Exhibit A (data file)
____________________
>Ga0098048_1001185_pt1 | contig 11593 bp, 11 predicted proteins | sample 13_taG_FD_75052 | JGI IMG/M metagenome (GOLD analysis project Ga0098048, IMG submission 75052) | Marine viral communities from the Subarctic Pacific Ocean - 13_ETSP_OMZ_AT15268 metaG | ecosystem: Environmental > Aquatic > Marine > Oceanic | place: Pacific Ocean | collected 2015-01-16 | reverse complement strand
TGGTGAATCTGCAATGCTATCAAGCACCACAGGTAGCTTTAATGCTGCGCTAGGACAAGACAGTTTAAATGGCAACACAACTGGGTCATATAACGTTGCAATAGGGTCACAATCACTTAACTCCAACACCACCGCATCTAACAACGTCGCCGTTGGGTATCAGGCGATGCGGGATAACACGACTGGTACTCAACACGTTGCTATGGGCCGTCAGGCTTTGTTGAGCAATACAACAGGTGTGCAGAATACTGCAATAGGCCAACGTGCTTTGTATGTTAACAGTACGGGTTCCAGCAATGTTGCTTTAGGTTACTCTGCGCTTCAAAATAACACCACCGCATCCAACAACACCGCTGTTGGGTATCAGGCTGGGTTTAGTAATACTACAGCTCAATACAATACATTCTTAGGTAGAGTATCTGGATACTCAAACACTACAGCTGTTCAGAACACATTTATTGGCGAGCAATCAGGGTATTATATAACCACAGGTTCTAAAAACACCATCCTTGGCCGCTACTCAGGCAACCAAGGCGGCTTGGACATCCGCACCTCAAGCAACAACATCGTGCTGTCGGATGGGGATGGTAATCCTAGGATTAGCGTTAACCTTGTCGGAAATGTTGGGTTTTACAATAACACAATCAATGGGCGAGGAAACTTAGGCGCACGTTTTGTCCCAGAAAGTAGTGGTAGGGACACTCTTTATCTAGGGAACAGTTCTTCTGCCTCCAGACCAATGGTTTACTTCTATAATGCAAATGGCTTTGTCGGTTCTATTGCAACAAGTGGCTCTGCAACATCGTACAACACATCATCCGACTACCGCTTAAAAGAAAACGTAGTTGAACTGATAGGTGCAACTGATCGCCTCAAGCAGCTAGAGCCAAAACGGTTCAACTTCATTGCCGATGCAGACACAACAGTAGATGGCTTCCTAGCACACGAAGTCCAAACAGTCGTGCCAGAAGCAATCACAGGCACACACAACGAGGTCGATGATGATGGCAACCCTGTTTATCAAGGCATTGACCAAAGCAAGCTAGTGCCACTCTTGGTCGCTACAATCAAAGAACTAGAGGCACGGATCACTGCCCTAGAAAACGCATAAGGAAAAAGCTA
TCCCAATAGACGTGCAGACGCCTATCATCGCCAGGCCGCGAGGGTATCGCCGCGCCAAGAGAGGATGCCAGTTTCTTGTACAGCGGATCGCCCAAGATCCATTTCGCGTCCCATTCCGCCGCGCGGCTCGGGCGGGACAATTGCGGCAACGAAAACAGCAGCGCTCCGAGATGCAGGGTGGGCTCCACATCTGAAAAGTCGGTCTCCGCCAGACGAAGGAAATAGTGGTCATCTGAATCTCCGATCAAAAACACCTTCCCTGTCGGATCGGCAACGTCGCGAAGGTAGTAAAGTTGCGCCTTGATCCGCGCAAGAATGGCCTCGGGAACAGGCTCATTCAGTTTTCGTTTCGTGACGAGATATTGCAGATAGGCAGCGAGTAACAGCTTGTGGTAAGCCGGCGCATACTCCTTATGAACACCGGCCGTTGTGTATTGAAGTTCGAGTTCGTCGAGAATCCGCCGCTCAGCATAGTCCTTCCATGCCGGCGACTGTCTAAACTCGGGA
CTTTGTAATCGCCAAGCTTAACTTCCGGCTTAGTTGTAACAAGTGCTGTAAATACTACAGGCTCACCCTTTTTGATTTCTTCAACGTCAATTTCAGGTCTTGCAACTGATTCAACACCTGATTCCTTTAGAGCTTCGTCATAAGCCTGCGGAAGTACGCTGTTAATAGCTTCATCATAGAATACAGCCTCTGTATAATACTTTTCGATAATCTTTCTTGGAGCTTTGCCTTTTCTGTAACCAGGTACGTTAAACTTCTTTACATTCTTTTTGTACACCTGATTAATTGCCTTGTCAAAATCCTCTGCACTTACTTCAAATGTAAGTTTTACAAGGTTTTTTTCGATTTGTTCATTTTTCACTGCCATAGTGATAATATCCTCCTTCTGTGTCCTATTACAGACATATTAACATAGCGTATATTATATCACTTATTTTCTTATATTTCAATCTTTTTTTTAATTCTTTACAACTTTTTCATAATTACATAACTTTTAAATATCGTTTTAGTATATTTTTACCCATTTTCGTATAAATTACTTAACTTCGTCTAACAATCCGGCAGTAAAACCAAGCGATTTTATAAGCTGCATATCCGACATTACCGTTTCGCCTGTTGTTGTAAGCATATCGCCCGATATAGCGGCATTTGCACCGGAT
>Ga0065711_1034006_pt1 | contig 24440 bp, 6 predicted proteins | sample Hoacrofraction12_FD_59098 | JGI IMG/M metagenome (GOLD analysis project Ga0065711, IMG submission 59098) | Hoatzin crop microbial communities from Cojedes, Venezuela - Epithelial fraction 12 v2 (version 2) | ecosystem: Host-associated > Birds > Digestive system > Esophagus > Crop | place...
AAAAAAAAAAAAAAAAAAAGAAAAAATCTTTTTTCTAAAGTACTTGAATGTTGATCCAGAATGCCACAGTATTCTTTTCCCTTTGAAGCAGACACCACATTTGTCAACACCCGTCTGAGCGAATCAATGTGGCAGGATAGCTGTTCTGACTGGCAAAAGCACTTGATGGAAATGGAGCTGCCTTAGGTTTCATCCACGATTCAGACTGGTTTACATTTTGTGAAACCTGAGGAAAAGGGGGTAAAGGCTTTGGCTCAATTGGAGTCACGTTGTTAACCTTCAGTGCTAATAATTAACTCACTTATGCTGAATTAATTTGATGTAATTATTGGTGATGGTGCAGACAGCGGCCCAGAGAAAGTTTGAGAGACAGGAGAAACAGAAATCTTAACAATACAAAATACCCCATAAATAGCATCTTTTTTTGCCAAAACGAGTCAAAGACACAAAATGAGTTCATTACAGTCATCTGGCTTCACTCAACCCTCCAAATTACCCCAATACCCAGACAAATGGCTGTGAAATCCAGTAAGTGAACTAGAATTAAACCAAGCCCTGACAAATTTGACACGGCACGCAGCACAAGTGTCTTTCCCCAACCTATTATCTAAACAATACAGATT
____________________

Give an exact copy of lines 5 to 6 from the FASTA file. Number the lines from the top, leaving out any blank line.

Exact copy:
>Ga0065711_1034006_pt1 | contig 24440 bp, 6 predicted proteins | sample Hoacrofraction12_FD_59098 | JGI IMG/M metagenome (GOLD analysis project Ga0065711, IMG submission 59098) | Hoatzin crop microbial communities from Cojedes, Venezuela - Epithelial fraction 12 v2 (version 2) | ecosystem: Host-associated > Birds > Digestive system > Esophagus > Crop | place...
AAAAAAAAAAAAAAAAAAAGAAAAAATCTTTTTTCTAAAGTACTTGAATGTTGATCCAGAATGCCACAGTATTCTTTTCCCTTTGAAGCAGACACCACATTTGTCAACACCCGTCTGAGCGAATCAATGTGGCAGGATAGCTGTTCTGACTGGCAAAAGCACTTGATGGAAATGGAGCTGCCTTAGGTTTCATCCACGATTCAGACTGGTTTACATTTTGTGAAACCTGAGGAAAAGGGGGTAAAGGCTTTGGCTCAATTGGAGTCACGTTGTTAACCTTCAGTGCTAATAATTAACTCACTTATGCTGAATTAATTTGATGTAATTATTGGTGATGGTGCAGACAGCGGCCCAGAGAAAGTTTGAGAGACAGGAGAAACAGAAATCTTAACAATACAAAATACCCCATAAATAGCATCTTTTTTTGCCAAAACGAGTCAAAGACACAAAATGAGTTCATTACAGTCATCTGGCTTCACTCAACCCTCCAAATTACCCCAATACCCAGACAAATGGCTGTGAAATCCAGTAAGTGAACTAGAATTAAACCAAGCCCTGACAAATTTGACACGGCACGCAGCACAAGTGTCTTTCCCCAACCTATTATCTAAACAATACAGATT